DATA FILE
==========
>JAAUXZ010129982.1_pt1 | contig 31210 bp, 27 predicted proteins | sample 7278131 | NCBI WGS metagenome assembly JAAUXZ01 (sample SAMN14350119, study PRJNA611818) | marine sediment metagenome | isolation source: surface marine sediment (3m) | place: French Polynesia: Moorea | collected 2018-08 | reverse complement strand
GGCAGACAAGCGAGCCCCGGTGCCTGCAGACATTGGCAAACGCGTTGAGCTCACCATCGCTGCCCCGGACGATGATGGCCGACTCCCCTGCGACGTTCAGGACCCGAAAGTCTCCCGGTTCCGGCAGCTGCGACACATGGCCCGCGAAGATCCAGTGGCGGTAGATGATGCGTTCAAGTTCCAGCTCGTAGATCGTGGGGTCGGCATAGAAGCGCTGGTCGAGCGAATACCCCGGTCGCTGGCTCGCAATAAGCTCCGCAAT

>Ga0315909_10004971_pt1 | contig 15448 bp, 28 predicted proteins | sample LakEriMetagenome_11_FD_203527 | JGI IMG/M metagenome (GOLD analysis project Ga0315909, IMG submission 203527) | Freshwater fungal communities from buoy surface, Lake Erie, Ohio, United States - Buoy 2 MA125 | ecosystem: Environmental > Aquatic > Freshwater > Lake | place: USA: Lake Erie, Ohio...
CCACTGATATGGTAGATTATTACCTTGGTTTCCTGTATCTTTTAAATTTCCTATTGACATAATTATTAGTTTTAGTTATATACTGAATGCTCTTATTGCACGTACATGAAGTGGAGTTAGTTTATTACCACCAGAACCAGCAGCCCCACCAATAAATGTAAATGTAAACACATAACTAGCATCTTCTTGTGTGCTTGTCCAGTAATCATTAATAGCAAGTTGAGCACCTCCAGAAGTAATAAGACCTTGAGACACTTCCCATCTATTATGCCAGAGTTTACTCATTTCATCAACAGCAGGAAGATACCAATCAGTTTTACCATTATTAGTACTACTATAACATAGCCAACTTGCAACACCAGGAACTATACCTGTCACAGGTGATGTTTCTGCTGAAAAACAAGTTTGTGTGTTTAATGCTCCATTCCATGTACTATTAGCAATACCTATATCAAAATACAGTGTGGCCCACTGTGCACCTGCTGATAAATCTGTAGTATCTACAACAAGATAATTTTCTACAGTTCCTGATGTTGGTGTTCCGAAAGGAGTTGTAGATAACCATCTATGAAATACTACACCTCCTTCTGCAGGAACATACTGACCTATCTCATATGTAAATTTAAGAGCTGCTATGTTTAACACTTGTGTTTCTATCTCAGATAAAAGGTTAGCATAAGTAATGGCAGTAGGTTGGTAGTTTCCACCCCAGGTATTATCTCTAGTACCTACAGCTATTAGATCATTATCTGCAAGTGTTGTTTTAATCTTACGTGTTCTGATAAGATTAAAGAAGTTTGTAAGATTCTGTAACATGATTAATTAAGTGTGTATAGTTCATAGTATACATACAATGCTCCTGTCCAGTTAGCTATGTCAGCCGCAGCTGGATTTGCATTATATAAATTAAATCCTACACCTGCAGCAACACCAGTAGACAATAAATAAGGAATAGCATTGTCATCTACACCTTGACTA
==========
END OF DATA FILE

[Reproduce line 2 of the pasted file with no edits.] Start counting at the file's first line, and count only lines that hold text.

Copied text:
GGCAGACAAGCGAGCCCCGGTGCCTGCAGACATTGGCAAACGCGTTGAGCTCACCATCGCTGCCCCGGACGATGATGGCCGACTCCCCTGCGACGTTCAGGACCCGAAAGTCTCCCGGTTCCGGCAGCTGCGACACATGGCCCGCGAAGATCCAGTGGCGGTAGATGATGCGTTCAAGTTCCAGCTCGTAGATCGTGGGGTCGGCATAGAAGCGCTGGTCGAGCGAATACCCCGGTCGCTGGCTCGCAATAAGCTCCGCAAT